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"Magic the Gathering murder" Topic


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1,593 hits since 1 Nov 2012
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Airborne Engineer Inactive Member01 Nov 2012 2:47 a.m. PST

Saw this on on Drudge Report this morning.


Pensacola, Florida (PNJ) -- For someone who doesn't play the fantasy card game "Magic: The Gathering," watching a round and trying to understand what is going on is difficult.

The pace is fast. There are cards and dice. A round can be over before you know it.

The game has recently taken the local spotlight for a very dark reason: Sean Dugas, 30, one of the area's most active players, was killed, according to police, by two Magic players who robbed him for his collection of cards.

William Cormier, 31, is accused of beating Dugas to death Aug. 27 at his home in Pensacola.

Dugas' cards, valued at somewhere between $25,000 USD and $100,000 USD, ultimately were sold in Pensacola, Georgia and Tennessee, police said.

Dugas' body was taken to Winder, Ga., where it was found Oct. 8, buried in a plastic container in the backyard of a home. Now held in Georgia, William Cormier and his twin brother, Christopher, will be returned to Pensacola to face charges in the homicide.

The killing has rocked Pensacola's close-knit "Magic" community of about 150 people who are stunned that a hobby, albeit one that many of them take very seriously, could bring about such tragedy.

This is simply a game with a collectible element, they say.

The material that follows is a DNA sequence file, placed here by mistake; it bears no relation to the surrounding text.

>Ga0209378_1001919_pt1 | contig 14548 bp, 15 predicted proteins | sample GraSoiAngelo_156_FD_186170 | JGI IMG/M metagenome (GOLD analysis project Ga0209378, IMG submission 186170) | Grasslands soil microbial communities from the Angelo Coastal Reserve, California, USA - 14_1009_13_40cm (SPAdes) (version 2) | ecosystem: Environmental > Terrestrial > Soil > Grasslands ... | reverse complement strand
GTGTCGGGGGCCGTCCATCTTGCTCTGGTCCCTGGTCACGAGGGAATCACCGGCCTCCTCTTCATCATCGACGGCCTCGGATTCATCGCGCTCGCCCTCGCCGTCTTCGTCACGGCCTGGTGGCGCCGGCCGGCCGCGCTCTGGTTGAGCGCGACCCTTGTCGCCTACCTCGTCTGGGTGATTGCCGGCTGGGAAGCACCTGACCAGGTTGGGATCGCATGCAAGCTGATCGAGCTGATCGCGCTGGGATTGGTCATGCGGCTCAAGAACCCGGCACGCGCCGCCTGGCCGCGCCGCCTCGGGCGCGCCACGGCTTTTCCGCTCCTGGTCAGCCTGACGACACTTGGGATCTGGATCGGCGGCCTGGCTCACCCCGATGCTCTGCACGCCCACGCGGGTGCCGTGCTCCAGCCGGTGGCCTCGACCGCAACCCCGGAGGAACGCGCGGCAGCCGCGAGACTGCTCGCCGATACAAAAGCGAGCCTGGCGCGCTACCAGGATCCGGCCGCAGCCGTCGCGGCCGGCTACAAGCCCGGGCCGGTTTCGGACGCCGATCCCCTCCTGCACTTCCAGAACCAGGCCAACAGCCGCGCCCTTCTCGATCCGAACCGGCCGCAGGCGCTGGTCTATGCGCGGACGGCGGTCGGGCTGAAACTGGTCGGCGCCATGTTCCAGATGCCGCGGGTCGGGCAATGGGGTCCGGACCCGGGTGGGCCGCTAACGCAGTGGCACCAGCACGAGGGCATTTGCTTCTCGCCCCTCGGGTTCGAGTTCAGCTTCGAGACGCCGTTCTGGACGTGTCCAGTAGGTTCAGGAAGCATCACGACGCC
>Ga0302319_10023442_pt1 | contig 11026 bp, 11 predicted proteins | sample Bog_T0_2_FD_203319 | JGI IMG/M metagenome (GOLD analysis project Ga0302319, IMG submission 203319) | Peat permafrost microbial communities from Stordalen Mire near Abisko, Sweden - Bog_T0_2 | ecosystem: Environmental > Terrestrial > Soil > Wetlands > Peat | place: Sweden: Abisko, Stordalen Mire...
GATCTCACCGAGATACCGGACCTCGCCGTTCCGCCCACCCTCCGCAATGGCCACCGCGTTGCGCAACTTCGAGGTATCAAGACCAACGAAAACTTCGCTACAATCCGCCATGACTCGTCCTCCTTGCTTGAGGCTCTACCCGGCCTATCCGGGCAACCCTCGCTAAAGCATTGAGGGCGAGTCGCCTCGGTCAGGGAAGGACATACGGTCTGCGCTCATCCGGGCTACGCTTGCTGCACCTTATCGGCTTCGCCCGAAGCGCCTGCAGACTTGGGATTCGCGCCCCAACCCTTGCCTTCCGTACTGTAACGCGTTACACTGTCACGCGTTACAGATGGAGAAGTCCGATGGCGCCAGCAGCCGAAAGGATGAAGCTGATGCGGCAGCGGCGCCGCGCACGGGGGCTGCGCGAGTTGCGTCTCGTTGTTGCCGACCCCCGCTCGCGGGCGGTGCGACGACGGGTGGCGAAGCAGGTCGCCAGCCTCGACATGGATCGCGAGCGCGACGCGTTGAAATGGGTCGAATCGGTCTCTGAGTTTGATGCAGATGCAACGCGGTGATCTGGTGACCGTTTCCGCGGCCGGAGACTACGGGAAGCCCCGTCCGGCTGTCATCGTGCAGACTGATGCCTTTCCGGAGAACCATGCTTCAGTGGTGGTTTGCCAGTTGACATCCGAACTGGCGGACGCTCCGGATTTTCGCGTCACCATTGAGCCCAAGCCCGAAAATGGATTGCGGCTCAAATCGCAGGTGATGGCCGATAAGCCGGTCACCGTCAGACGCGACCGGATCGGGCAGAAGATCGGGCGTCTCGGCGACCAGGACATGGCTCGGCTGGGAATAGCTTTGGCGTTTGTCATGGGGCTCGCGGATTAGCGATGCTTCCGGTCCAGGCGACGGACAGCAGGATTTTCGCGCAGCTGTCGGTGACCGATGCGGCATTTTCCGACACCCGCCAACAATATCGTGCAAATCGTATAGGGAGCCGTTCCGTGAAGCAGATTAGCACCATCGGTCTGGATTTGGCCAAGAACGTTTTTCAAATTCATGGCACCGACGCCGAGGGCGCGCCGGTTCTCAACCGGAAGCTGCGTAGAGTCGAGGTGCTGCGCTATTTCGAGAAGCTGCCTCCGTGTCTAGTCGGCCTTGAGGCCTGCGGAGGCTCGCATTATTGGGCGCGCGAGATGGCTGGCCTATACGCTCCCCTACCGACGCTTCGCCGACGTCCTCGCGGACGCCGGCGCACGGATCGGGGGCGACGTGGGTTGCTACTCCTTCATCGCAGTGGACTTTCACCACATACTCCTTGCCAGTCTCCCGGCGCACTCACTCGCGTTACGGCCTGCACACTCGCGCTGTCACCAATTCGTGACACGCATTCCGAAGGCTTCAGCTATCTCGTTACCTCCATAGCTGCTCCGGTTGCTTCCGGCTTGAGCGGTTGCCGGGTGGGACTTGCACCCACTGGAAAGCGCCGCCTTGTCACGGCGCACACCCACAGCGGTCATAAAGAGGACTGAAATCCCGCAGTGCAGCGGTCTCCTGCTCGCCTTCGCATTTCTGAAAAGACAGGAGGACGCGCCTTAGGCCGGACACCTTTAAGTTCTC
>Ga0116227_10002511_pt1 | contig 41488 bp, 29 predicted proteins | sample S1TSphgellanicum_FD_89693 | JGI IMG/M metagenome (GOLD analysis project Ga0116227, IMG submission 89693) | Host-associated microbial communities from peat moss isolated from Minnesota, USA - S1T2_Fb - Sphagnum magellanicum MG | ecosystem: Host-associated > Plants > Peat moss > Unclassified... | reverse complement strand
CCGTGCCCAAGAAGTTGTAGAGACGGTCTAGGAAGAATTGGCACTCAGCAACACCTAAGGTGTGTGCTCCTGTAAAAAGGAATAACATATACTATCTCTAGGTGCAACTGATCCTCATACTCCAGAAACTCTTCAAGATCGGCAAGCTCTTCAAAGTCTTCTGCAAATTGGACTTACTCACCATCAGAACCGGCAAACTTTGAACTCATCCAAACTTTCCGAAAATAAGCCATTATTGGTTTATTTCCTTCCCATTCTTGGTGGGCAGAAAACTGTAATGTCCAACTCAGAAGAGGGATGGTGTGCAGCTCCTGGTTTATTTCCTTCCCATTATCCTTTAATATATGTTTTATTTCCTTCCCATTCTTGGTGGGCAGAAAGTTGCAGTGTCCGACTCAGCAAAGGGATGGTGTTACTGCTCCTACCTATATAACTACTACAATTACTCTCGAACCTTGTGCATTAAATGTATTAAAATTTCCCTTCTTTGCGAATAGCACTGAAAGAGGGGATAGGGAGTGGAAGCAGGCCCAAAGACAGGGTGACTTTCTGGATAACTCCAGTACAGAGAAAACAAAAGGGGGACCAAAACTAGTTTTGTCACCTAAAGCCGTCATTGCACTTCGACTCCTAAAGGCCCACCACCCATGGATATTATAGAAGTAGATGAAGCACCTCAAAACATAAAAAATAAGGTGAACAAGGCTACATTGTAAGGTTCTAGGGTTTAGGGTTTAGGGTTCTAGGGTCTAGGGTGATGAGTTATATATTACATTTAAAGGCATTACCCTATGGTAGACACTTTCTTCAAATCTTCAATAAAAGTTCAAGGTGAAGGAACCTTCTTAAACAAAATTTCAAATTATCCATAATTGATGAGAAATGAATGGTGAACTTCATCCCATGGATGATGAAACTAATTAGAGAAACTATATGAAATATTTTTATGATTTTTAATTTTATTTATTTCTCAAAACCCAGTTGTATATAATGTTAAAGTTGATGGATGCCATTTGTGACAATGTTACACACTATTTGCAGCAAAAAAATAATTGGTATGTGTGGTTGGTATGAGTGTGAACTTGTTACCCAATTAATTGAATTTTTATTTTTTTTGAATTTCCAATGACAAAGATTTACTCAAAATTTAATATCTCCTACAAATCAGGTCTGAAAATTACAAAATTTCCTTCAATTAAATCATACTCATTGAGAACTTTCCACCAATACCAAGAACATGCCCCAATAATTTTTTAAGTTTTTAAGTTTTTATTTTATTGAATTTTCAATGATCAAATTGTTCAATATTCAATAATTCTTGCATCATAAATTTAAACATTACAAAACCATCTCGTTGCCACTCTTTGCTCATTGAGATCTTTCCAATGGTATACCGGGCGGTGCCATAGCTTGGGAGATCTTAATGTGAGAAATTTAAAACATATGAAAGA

Much as with baseball cards, Magic cards are packaged at random. Just as a kid might go through several packages of baseball cards looking for his favorite player, so might Magic players buying package after package of cards looking for a powerful rare card.

A theft is conceivable. A murder is not.

"We've been doing this for 26 years, and we've never even had a fight," said Ed Nehring, who owns TBS Comics on Ninth Avenue in Pensacola, where Magic and its predecessors have long been played.

link

KTravlos01 Nov 2012 2:53 a.m. PST

Tragic.

Thomas Whitten01 Nov 2012 5:55 a.m. PST

I remember something like this in Madison, Wi back in the 90s. A guy got jumped and murdered in the street for his Magic cards. It is a horrible thing, but no more horrible than any other murder. And when dealing with stuff worth 25000+, unfortunately it is not all that surprising. And though I'm gald it doesn't, I'm surprised it doesn't happen more.

CorSecEng Sponsoring Member of TMP01 Nov 2012 6:11 a.m. PST

This is kinda close to home. I don't hang in the usual magic shops but I did hear someone talking about it a few weeks ago.

Personal logo elsyrsyn Supporting Member of TMP01 Nov 2012 6:20 a.m. PST

valued at somewhere between $25,000 USD USD and $100,000 USD USD

People get offed for their pocket change. It should be no surprise that someone would get offed for something that valuable.

Doug

Personal logo Hazkal Supporting Member of TMP01 Nov 2012 6:39 a.m. PST